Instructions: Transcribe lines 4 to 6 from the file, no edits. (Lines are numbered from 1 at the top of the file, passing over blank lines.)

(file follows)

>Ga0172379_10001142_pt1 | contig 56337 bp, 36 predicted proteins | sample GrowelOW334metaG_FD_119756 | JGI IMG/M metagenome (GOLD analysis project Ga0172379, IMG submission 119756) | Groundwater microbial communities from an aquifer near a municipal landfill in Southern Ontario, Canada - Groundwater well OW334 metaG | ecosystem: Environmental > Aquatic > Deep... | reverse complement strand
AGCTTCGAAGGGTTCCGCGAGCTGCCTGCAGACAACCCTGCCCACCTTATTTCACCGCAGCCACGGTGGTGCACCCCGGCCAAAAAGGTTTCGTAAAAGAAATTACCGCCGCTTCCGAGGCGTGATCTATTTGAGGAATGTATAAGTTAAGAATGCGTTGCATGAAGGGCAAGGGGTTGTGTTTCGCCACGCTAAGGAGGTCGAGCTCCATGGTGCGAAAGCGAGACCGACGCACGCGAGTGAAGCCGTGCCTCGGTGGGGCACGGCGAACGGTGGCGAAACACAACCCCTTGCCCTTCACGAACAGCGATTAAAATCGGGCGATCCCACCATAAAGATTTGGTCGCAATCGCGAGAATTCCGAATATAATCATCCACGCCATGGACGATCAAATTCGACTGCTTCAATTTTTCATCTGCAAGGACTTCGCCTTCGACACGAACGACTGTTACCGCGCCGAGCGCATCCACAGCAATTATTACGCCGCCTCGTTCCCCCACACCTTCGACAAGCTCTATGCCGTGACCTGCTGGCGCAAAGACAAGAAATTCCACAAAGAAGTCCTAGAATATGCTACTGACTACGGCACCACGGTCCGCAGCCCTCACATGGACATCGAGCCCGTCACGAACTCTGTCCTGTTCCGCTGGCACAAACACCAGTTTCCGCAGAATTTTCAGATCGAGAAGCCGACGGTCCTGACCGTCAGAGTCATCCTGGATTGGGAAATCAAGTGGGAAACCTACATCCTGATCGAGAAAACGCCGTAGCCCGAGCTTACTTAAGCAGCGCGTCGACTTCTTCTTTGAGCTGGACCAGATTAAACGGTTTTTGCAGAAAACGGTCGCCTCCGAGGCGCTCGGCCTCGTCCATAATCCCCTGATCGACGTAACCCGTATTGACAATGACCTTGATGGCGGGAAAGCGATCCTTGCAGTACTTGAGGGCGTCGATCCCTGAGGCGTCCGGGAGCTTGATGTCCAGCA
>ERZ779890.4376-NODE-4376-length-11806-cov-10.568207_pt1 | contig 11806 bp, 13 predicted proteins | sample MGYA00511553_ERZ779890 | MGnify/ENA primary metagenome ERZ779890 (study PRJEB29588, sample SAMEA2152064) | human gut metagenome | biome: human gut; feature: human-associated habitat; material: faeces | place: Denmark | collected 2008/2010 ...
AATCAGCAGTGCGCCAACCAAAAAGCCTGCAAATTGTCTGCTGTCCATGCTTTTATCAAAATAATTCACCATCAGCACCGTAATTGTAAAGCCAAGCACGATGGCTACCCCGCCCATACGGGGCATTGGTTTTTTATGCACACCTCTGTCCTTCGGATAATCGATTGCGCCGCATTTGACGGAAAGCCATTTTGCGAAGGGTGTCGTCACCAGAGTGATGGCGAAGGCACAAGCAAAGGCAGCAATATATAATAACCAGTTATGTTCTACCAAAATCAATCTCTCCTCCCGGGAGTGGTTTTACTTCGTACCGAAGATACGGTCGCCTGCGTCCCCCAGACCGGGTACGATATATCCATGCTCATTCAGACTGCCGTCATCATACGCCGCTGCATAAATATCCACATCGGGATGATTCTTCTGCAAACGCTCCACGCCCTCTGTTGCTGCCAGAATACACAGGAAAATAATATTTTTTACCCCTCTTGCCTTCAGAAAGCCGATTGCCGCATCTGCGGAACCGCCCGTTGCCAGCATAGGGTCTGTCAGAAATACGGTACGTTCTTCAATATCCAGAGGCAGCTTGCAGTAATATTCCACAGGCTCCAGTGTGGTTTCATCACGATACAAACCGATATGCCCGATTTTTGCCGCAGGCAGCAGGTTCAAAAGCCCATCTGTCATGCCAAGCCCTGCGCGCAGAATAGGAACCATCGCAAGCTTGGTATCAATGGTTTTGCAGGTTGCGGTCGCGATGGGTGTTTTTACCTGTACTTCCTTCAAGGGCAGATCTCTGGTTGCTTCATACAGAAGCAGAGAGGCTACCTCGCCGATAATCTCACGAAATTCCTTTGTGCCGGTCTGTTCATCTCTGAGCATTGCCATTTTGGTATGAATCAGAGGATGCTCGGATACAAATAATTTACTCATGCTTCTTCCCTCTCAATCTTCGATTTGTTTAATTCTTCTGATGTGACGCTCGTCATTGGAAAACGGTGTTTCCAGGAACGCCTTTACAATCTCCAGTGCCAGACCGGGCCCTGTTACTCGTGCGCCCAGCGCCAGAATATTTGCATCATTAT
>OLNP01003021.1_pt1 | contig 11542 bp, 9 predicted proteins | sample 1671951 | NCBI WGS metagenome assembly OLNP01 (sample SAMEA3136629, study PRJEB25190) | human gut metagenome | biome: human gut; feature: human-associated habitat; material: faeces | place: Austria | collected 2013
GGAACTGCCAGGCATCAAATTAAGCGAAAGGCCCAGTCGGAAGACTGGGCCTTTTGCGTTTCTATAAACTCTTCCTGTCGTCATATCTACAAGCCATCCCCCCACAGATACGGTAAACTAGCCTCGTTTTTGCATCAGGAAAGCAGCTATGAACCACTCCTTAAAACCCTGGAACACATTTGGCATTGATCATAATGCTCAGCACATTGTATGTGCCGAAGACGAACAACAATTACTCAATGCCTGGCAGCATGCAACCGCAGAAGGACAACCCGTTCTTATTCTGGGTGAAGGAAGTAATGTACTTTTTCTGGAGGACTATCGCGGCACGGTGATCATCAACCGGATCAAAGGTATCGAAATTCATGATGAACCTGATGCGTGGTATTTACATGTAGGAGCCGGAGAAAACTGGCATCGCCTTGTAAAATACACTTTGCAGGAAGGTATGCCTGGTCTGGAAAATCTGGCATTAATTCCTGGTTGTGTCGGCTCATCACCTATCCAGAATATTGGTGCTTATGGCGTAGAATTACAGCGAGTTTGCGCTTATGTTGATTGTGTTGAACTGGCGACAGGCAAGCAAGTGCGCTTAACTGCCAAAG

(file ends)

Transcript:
AATCAGCAGTGCGCCAACCAAAAAGCCTGCAAATTGTCTGCTGTCCATGCTTTTATCAAAATAATTCACCATCAGCACCGTAATTGTAAAGCCAAGCACGATGGCTACCCCGCCCATACGGGGCATTGGTTTTTTATGCACACCTCTGTCCTTCGGATAATCGATTGCGCCGCATTTGACGGAAAGCCATTTTGCGAAGGGTGTCGTCACCAGAGTGATGGCGAAGGCACAAGCAAAGGCAGCAATATATAATAACCAGTTATGTTCTACCAAAATCAATCTCTCCTCCCGGGAGTGGTTTTACTTCGTACCGAAGATACGGTCGCCTGCGTCCCCCAGACCGGGTACGATATATCCATGCTCATTCAGACTGCCGTCATCATACGCCGCTGCATAAATATCCACATCGGGATGATTCTTCTGCAAACGCTCCACGCCCTCTGTTGCTGCCAGAATACACAGGAAAATAATATTTTTTACCCCTCTTGCCTTCAGAAAGCCGATTGCCGCATCTGCGGAACCGCCCGTTGCCAGCATAGGGTCTGTCAGAAATACGGTACGTTCTTCAATATCCAGAGGCAGCTTGCAGTAATATTCCACAGGCTCCAGTGTGGTTTCATCACGATACAAACCGATATGCCCGATTTTTGCCGCAGGCAGCAGGTTCAAAAGCCCATCTGTCATGCCAAGCCCTGCGCGCAGAATAGGAACCATCGCAAGCTTGGTATCAATGGTTTTGCAGGTTGCGGTCGCGATGGGTGTTTTTACCTGTACTTCCTTCAAGGGCAGATCTCTGGTTGCTTCATACAGAAGCAGAGAGGCTACCTCGCCGATAATCTCACGAAATTCCTTTGTGCCGGTCTGTTCATCTCTGAGCATTGCCATTTTGGTATGAATCAGAGGATGCTCGGATACAAATAATTTACTCATGCTTCTTCCCTCTCAATCTTCGATTTGTTTAATTCTTCTGATGTGACGCTCGTCATTGGAAAACGGTGTTTCCAGGAACGCCTTTACAATCTCCAGTGCCAGACCGGGCCCTGTTACTCGTGCGCCCAGCGCCAGAATATTTGCATCATTAT
>OLNP01003021.1_pt1 | contig 11542 bp, 9 predicted proteins | sample 1671951 | NCBI WGS metagenome assembly OLNP01 (sample SAMEA3136629, study PRJEB25190) | human gut metagenome | biome: human gut; feature: human-associated habitat; material: faeces | place: Austria | collected 2013
GGAACTGCCAGGCATCAAATTAAGCGAAAGGCCCAGTCGGAAGACTGGGCCTTTTGCGTTTCTATAAACTCTTCCTGTCGTCATATCTACAAGCCATCCCCCCACAGATACGGTAAACTAGCCTCGTTTTTGCATCAGGAAAGCAGCTATGAACCACTCCTTAAAACCCTGGAACACATTTGGCATTGATCATAATGCTCAGCACATTGTATGTGCCGAAGACGAACAACAATTACTCAATGCCTGGCAGCATGCAACCGCAGAAGGACAACCCGTTCTTATTCTGGGTGAAGGAAGTAATGTACTTTTTCTGGAGGACTATCGCGGCACGGTGATCATCAACCGGATCAAAGGTATCGAAATTCATGATGAACCTGATGCGTGGTATTTACATGTAGGAGCCGGAGAAAACTGGCATCGCCTTGTAAAATACACTTTGCAGGAAGGTATGCCTGGTCTGGAAAATCTGGCATTAATTCCTGGTTGTGTCGGCTCATCACCTATCCAGAATATTGGTGCTTATGGCGTAGAATTACAGCGAGTTTGCGCTTATGTTGATTGTGTTGAACTGGCGACAGGCAAGCAAGTGCGCTTAACTGCCAAAG